Let’s start at the beginning

Let’s start at the beginning

by Marinda Marshall | EBG Blog Posts

”Skilled reading is an art and teaching a child to read is a science.”

In February, we looked at the importance of teaching a child to read by using the ‘science-of-reading’ approach. Reading is not just recognising symbols or reading and writing basic words. In searching for a better understanding of learn-to-read and read-to-learn, we looked at Scarborough’s reading rope. But, like any science, we need to be at least able to detangle the rope to understand the intricate parts of our topic if we want to succeed in our goal. So this month, we will continue to untangle the reading rope.

We aim to help teachers and parents better understand how we learn to read and why specific training is important. Let’s break it down to the smallest parts starting from 0 to 3 years old. First, we need to learn how to speak: sounds become ideas expressed as a language to relay information while someone speaks and another person listens.

To connect spoken language to written language so that we can learn to read, we must relate the spoken aspects of language to written language in the following ways: We express sounds as letters or letter groups that build words. Words build sentences that can relay information to us when we can read and understand the words in the context of the written text.

Learning to read begins very, very early — even before birth. We face the challenge that the human brain is naturally wired for spoken language development but not for reading. The latest research in neurological development indicates that important brain structures that we need to learn to read are ‘set’ up within the first years of a baby’s life. This tender age is a crucial time when the child should be exposed to clear language constructs. You will notice your child picks up new words very quickly when they start to speak from age 1 onwards. In addition, there are fundamental listening skills that we can and should also develop in this growth phase.

Let’s look at a few important aspects and ways to develop these critical structures before they are three years old. We’ll indicate the elements of the Reading Rope (in cursive) next to the main point:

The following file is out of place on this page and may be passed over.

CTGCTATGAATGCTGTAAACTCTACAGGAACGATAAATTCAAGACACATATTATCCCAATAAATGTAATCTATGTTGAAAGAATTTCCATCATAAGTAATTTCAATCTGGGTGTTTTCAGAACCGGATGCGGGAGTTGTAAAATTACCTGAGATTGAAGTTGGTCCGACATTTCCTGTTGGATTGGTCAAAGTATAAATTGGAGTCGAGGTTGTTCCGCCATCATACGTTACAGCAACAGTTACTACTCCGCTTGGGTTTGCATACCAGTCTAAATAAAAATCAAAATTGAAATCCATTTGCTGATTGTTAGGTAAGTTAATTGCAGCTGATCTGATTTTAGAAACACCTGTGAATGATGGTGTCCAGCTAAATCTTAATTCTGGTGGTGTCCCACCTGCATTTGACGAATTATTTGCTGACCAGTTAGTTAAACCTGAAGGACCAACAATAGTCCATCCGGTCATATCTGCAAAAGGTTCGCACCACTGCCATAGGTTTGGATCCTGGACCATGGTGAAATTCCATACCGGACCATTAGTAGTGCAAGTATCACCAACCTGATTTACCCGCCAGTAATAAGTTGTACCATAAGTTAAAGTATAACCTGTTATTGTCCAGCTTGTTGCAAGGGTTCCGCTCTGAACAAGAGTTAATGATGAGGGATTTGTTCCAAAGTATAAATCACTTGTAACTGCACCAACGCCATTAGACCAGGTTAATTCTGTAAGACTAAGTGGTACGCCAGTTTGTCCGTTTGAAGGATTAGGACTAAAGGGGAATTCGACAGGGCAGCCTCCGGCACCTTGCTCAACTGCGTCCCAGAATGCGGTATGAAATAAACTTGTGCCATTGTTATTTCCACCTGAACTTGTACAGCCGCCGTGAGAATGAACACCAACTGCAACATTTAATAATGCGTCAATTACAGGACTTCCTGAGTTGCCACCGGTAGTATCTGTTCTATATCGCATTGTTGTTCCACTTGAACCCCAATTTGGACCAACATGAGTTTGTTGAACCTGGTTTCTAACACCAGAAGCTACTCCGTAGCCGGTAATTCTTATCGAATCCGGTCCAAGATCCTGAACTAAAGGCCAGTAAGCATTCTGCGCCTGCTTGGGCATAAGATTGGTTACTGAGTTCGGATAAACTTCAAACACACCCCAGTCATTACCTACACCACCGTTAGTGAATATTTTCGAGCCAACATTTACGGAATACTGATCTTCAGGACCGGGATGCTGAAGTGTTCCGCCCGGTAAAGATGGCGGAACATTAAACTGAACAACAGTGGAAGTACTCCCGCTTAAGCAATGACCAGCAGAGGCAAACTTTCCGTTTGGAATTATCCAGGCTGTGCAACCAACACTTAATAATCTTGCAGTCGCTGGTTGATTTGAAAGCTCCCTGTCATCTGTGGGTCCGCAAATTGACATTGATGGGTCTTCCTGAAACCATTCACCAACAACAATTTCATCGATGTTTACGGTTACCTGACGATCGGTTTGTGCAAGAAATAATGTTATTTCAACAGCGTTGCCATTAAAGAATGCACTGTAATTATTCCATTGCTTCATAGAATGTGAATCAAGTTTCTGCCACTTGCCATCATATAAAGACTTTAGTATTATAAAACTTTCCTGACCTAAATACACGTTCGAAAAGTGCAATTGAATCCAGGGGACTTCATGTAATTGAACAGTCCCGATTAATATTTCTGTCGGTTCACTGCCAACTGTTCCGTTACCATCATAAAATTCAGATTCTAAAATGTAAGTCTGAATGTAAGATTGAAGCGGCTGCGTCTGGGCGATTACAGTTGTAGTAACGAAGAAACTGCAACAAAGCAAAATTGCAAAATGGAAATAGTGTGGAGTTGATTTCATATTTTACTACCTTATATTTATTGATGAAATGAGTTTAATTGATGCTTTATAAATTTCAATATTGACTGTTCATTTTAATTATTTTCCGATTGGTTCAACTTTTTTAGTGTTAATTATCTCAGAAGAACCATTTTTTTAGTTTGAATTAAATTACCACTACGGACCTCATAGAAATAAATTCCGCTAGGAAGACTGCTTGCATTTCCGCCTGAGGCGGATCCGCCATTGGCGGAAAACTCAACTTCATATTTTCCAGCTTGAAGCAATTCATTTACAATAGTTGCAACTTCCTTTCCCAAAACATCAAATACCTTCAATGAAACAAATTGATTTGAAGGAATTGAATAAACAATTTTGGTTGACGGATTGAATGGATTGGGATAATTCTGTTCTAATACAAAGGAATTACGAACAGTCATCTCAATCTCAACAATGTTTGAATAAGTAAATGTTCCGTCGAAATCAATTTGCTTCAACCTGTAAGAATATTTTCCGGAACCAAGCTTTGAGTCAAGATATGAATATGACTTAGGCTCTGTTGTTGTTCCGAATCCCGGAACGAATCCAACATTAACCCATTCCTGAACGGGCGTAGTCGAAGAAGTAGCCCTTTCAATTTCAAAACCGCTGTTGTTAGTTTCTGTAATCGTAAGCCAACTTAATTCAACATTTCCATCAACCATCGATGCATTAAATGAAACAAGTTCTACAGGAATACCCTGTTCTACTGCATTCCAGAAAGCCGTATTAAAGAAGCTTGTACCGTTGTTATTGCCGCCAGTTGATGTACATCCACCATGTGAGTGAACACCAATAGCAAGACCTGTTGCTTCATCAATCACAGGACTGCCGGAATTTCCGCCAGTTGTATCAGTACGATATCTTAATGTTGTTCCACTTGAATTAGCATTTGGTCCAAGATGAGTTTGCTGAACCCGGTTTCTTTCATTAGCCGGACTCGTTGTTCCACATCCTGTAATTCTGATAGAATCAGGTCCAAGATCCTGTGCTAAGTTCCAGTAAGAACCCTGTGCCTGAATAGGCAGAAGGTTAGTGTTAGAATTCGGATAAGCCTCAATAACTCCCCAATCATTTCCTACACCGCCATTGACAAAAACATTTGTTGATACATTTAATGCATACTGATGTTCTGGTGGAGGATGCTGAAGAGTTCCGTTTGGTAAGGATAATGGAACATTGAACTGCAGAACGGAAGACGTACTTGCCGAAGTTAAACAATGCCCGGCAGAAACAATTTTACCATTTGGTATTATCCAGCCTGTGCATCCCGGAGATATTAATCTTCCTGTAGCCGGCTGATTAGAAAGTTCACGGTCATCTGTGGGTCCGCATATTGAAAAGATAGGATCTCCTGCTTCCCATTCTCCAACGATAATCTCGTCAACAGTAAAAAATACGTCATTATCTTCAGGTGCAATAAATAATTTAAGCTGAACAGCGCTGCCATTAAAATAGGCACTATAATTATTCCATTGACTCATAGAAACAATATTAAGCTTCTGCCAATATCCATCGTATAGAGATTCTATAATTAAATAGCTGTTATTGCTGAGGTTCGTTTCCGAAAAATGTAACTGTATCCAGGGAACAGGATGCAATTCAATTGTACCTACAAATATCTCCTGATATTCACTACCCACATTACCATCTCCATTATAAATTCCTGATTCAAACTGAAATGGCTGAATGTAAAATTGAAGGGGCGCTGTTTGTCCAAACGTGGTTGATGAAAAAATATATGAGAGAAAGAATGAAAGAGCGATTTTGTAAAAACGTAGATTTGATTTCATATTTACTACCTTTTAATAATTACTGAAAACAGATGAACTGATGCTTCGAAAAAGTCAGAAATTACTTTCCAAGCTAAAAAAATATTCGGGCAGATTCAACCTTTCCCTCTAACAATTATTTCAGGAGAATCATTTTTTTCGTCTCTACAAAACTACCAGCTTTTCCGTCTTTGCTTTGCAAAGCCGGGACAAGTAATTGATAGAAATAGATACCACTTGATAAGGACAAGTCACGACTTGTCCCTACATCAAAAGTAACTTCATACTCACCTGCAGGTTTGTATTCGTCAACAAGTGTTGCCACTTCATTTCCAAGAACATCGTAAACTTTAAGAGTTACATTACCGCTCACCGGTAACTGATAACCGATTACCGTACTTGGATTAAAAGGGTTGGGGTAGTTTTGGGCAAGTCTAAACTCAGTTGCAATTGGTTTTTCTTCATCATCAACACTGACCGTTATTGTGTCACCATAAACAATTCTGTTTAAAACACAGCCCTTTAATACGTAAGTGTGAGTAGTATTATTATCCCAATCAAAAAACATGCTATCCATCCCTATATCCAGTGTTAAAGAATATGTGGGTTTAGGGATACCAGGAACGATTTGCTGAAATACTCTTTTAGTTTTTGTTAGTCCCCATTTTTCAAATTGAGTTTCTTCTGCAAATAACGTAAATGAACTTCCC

1. Between the age of one and three, our children are like a sponge that absorbs as much vocabulary as possible. (Vocabulary, Phonological awareness, Language structures)
    • Use the correct terminology when you speak to your child – affirming their correct pronunciation of the words they hear.
    • Do not use ‘baby words’ to refer to specific items but teach them the correct vocabulary as early as possible.
    • Begin and end each word correctly.
    • Make sure your child hears and pronounces the sounds of words correctly – keep it fun!
    • Play sound games to help them hear the difference in the sounds that build a word. For instance, let’s try to hear the beginning sound – middle sound – end sound.
    • Help your child to build sentences in the correct order. Do this lovingly and lightly – sharing and teaching these crucial skills in a fun, loving way is essential when creating the right mindset for learning in the future. Our child should know we don’t always get everything right the first time. Learning is, in many ways, like learning to walk. You have first to crawl, then walk and fall a few times before you can run, and even then, we will still fall a few times. The important thing is to get up and try again.

  2. Young children LOVE stories. (Language structures, Background knowledge, Vocabulary, Literacy knowledge)
    • Make time to tell them stories.
    • Read the best stories you can find to them – especially before they go to bed.
    • Look through beautiful picture books of the world around us if possible.
    • Teach your child how to hold a book, how to page through a book, and how to take care of books.
    • Visit your local library so that you can introduce your child to the beautiful world of books.

  3. Rhyme and rhythm are important learn-to-read skills. (Phonological awareness, Vocabulary, Background knowledge)
    • Sing to your baby – the rhythm and sounds of language are important from a very early age.
    • Learn new songs together with your toddler. Sing it together. Laugh and play while you learn together.
    • Teach your child easy nursery rhymes – repeat it enough times in a playful way so that they can remember them.
    • Teach your child the ‘Alphabet Song’ around three years of age.

  4. Children learn to discover the exciting big world that surrounds them. How do they learn? (Background knowledge, Vocabulary, Language structures, Phonological awareness)
    • They learn through touching, tasting, seeing, hearing, and asking questions non-stop when they learn how to speak.
    • Use this opportunity. Don’t tell them to ‘keep quiet – I am busy’. Instead, teach them as much as you can.
    • Remember the importance of numeracy skills at this time: count your fingers, count your toes – in a playful way with nursery rhymes like ‘This little piggy’ and others. Count the trees; how many cats and dogs? Use everyday encounters to reinforce these essential concepts.
    • Teach concepts like up, down, inside, outside, big, small , etc. as often as the opportunity arise.
    • If they learn it is ok to ask questions because they are allowed to look for answers – their minds will become wired to look for answers. This will be a precious tool in their future education.
    • Use every opportunity available to teach your child new words and concepts. The great thing about this is that you will start to see the world around you through new eyes and in exciting ways. Stay in awe and wonder at the amazing world around us.
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